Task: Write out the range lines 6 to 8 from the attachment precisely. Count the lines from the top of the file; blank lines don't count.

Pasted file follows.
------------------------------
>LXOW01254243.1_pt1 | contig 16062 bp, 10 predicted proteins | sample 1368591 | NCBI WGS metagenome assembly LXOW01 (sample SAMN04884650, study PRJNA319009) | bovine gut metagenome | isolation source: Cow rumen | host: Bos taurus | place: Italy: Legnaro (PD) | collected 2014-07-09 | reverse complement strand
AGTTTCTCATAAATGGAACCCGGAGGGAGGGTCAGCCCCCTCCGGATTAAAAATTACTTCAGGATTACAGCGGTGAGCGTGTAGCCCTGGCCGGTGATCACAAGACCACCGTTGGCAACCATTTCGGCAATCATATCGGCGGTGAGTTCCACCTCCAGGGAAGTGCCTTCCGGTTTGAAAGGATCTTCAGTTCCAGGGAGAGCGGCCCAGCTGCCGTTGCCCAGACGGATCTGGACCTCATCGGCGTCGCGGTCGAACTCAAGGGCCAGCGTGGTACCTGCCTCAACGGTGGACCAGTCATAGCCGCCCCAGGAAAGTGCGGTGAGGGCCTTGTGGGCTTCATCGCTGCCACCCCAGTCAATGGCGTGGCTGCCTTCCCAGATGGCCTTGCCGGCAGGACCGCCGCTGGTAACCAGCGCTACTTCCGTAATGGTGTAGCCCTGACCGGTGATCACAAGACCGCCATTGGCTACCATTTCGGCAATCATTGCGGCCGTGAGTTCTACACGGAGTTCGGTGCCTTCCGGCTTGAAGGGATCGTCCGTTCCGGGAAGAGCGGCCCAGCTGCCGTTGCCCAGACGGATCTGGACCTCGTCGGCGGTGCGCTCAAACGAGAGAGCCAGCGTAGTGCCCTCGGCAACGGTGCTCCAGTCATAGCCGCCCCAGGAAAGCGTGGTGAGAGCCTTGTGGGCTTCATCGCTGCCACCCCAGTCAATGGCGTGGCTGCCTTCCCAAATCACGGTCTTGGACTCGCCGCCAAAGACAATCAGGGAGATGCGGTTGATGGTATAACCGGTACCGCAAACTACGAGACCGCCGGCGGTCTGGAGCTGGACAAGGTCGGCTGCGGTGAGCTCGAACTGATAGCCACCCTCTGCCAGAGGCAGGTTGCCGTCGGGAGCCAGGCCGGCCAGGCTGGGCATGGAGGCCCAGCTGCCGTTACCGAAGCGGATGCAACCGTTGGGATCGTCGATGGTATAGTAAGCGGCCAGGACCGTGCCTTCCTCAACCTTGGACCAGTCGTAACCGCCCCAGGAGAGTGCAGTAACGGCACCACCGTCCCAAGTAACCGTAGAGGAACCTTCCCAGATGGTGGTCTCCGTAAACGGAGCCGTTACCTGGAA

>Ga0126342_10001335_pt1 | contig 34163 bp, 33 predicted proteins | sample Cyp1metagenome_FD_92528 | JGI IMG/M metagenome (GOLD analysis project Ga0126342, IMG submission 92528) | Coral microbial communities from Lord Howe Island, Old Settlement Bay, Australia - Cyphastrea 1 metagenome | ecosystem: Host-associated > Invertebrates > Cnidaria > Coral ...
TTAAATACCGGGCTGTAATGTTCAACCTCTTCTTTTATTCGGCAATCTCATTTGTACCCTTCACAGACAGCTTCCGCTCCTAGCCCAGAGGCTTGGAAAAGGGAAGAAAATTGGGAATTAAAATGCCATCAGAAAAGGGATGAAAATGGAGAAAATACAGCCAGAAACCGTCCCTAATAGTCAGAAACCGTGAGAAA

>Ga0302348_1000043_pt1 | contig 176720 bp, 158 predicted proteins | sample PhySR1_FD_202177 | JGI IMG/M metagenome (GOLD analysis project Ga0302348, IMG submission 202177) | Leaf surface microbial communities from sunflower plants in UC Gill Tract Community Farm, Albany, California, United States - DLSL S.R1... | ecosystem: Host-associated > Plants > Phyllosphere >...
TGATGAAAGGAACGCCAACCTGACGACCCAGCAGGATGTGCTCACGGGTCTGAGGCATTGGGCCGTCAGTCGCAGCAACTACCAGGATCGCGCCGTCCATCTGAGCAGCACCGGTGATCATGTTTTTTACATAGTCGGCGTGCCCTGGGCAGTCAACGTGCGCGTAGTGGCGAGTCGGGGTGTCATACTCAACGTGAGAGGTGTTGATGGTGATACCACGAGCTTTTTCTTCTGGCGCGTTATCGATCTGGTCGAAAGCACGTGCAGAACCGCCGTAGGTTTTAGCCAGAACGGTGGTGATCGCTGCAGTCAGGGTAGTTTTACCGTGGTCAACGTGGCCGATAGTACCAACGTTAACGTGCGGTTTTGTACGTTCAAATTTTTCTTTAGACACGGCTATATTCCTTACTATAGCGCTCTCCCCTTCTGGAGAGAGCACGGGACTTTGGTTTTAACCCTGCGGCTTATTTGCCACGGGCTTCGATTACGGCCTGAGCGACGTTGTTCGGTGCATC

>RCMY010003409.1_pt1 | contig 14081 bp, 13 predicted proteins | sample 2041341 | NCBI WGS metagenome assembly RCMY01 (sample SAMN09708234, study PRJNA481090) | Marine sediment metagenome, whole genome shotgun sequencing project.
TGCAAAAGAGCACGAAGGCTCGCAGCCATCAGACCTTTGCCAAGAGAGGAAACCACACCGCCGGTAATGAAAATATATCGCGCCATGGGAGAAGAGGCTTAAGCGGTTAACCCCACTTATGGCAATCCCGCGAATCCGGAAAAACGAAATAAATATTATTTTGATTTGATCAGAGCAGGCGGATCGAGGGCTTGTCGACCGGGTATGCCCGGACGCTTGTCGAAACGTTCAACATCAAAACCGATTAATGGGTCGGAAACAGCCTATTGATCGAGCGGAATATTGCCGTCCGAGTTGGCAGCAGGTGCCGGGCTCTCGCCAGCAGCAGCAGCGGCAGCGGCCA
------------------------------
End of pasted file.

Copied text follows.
TGATGAAAGGAACGCCAACCTGACGACCCAGCAGGATGTGCTCACGGGTCTGAGGCATTGGGCCGTCAGTCGCAGCAACTACCAGGATCGCGCCGTCCATCTGAGCAGCACCGGTGATCATGTTTTTTACATAGTCGGCGTGCCCTGGGCAGTCAACGTGCGCGTAGTGGCGAGTCGGGGTGTCATACTCAACGTGAGAGGTGTTGATGGTGATACCACGAGCTTTTTCTTCTGGCGCGTTATCGATCTGGTCGAAAGCACGTGCAGAACCGCCGTAGGTTTTAGCCAGAACGGTGGTGATCGCTGCAGTCAGGGTAGTTTTACCGTGGTCAACGTGGCCGATAGTACCAACGTTAACGTGCGGTTTTGTACGTTCAAATTTTTCTTTAGACACGGCTATATTCCTTACTATAGCGCTCTCCCCTTCTGGAGAGAGCACGGGACTTTGGTTTTAACCCTGCGGCTTATTTGCCACGGGCTTCGATTACGGCCTGAGCGACGTTGTTCGGTGCATC

>RCMY010003409.1_pt1 | contig 14081 bp, 13 predicted proteins | sample 2041341 | NCBI WGS metagenome assembly RCMY01 (sample SAMN09708234, study PRJNA481090) | Marine sediment metagenome, whole genome shotgun sequencing project.
TGCAAAAGAGCACGAAGGCTCGCAGCCATCAGACCTTTGCCAAGAGAGGAAACCACACCGCCGGTAATGAAAATATATCGCGCCATGGGAGAAGAGGCTTAAGCGGTTAACCCCACTTATGGCAATCCCGCGAATCCGGAAAAACGAAATAAATATTATTTTGATTTGATCAGAGCAGGCGGATCGAGGGCTTGTCGACCGGGTATGCCCGGACGCTTGTCGAAACGTTCAACATCAAAACCGATTAATGGGTCGGAAACAGCCTATTGATCGAGCGGAATATTGCCGTCCGAGTTGGCAGCAGGTGCCGGGCTCTCGCCAGCAGCAGCAGCGGCAGCGGCCA